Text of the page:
Getting Uncomfortable!

Tyler Asmanby Tyler Asman
Director of Training and Improvement 

Several years ago, I heard the president of a nearby university say that “growth occurs in discomfort”.

As an aside (and for what it’s worth), this has been valuable in my own life as a sort of self-soothing philosophy – “Don’t worry, Tyler, this awkward situation means you’re growing, right?!” And, between you and I, I’ve had plenty of “growth opportunities.”

I think of this idea just as often when I’m designing and delivering training. In fact, I’m reluctant to use the word training when I refer to the capacity building offerings we engage in with the community. I like to call them learning events. It isn’t just a pretentious impulse to make training sound fancier than it is, it’s because “training”, in a professional context, often conjures images of adults sitting and being recipients of information – comfortable, right? You go, get trained, and then you have new knowledge or skills. Well, not exactly.

In fact, learning and development professionals often refer to the 70/20/10 model. The premise of the model, often attributed to the Center for Creative Leadership, says that highly successful professionals credit their most impactful learning to the following activities:

  • 70% from projects/responsibilities that challenge them
  • 20% from coaching or mentoring relationships
  • 10% from traditional training

In an interesting paradox, adult learners will often seek out training without addressing (or sometimes to avoid addressing) changing the way that they work or the way they engage in relationships. Training is their safest, most comfortable option.

But what I glean from this is that any training should be as hands-on and practical as possible, as well as include elements of relationship-based learning. It should be challenging. It should be a little uncomfortable. The most productive conversations happen, to use the language of Adaptive Leadership, in the “zone of productive disequilibrium”.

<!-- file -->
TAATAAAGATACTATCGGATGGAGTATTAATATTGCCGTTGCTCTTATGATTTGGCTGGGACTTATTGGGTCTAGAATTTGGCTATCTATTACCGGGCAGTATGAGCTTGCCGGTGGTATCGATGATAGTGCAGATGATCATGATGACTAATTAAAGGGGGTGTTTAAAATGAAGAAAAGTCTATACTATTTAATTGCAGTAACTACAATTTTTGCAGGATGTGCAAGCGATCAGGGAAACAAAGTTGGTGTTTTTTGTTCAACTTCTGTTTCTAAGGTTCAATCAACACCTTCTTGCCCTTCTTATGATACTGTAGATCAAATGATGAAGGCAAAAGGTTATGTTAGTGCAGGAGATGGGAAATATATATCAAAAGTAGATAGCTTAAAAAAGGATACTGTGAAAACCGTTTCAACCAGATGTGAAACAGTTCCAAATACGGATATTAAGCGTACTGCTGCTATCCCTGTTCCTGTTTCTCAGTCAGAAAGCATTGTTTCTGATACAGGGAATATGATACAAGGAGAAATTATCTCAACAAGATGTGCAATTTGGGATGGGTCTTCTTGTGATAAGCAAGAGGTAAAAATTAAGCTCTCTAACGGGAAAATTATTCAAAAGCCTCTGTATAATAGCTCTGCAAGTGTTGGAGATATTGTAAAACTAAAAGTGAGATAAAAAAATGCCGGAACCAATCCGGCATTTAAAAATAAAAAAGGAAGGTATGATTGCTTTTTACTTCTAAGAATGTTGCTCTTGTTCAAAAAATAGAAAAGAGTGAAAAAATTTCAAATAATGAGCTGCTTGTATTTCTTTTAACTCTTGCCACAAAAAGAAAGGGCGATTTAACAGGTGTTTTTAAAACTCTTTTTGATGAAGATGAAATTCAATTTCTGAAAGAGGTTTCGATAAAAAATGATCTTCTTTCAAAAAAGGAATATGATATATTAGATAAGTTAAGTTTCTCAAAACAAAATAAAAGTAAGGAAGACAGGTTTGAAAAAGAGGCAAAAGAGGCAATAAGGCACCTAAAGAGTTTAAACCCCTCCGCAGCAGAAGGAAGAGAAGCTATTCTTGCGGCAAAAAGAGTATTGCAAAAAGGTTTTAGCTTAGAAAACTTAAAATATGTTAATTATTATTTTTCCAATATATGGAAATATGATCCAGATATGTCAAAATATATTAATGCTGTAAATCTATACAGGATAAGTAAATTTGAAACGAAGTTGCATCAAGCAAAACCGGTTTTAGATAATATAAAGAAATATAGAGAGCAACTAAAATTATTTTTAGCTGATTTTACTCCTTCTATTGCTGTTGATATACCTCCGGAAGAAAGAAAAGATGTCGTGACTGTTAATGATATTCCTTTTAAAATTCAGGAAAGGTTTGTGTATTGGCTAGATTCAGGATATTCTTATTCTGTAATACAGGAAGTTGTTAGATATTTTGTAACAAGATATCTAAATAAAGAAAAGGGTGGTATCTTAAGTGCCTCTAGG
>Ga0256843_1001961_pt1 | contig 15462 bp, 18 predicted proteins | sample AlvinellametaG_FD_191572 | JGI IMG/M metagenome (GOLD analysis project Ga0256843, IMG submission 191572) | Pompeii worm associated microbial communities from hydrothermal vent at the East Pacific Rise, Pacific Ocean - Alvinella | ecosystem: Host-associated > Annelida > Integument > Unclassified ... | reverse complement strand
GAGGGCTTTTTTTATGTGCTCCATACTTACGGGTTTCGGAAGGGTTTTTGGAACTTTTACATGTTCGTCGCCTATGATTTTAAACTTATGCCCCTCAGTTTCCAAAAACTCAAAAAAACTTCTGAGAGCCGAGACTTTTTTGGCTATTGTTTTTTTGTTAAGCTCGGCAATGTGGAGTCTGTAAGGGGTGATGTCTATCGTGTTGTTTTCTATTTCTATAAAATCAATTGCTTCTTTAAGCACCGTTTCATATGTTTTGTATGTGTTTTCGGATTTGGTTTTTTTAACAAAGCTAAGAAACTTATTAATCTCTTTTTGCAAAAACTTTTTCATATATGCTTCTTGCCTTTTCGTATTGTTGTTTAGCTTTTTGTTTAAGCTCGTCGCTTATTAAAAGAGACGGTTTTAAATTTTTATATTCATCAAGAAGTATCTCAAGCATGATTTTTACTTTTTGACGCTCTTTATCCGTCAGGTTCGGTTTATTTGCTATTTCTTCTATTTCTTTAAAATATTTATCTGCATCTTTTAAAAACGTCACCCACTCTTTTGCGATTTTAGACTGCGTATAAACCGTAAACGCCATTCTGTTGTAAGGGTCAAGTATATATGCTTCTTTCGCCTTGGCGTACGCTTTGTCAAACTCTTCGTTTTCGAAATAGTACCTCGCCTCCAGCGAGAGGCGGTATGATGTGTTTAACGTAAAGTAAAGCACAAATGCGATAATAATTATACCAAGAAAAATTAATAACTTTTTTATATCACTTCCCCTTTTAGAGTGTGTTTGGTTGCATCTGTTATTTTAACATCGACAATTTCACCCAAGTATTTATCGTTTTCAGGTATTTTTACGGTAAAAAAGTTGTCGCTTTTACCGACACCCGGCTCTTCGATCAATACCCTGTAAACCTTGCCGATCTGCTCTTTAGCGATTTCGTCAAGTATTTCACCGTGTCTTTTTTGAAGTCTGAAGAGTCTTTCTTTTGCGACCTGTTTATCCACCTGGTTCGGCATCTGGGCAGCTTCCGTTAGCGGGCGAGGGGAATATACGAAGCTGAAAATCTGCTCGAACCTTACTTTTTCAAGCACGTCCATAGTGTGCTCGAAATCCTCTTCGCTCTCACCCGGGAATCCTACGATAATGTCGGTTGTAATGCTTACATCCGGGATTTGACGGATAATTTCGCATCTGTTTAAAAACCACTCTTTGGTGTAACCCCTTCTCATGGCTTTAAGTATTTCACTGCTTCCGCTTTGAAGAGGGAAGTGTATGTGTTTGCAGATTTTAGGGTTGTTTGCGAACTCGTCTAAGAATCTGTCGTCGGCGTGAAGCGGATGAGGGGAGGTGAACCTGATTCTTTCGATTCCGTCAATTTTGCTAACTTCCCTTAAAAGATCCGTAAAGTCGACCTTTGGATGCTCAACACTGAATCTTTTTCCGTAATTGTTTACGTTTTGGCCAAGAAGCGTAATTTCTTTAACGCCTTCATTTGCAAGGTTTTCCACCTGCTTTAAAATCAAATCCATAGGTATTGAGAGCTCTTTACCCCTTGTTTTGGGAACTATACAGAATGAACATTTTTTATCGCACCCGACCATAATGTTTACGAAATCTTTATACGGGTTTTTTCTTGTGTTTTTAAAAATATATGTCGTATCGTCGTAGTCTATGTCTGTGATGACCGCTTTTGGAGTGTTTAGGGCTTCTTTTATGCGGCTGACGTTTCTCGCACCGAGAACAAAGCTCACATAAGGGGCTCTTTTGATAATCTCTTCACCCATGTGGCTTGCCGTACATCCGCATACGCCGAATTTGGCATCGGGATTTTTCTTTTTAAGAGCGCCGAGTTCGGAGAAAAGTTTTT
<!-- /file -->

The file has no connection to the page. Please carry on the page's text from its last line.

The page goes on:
We also know from Knowles’ Six Principles of Adult Learners that adult learners:

  1. Are motivated and self-directed
  2. Bring life experience and knowledge
  3. Are goal oriented
  4. Are relevancy oriented
  5. Are practical
  6. Like to be respected

Which means that the traditional didactic relationship between student and teacher doesn’t work. It means that our learning events are not training as usual.

Meetings that Matter

Because of our sense of urgency, and the deep responsibility we feel to making sure all children have the opportunity to succeed, we’re engaging in learning events that bring together the passion, experience, and knowledge of our partners.

We’re pushing ourselves further than traditional “training” toward getting results with The Accountability Framework. Toward making sure that we have the skills and mental models to ensure that all of our Meetings Matter. Toward empowering everyone to discover and make use of their inner leader. And toward applying the principles of improvement science to solve our communities most pressing social problems.*

We’re asking the community to get a little uncomfortable with us so that we can grow, together.

Granger Elementary Students


* Since 2013, StriveTogether has worked to determine how to develop the human capital in order to drive the systems change required to achieve outcomes at scale. We are fortunate to be recipients of this technical assistance and support, and for our exposure to the Annie E. Casey Foundation’s Results Based Leadership framework. These local learning efforts are made possible by the generous support of Goldman Sachs.

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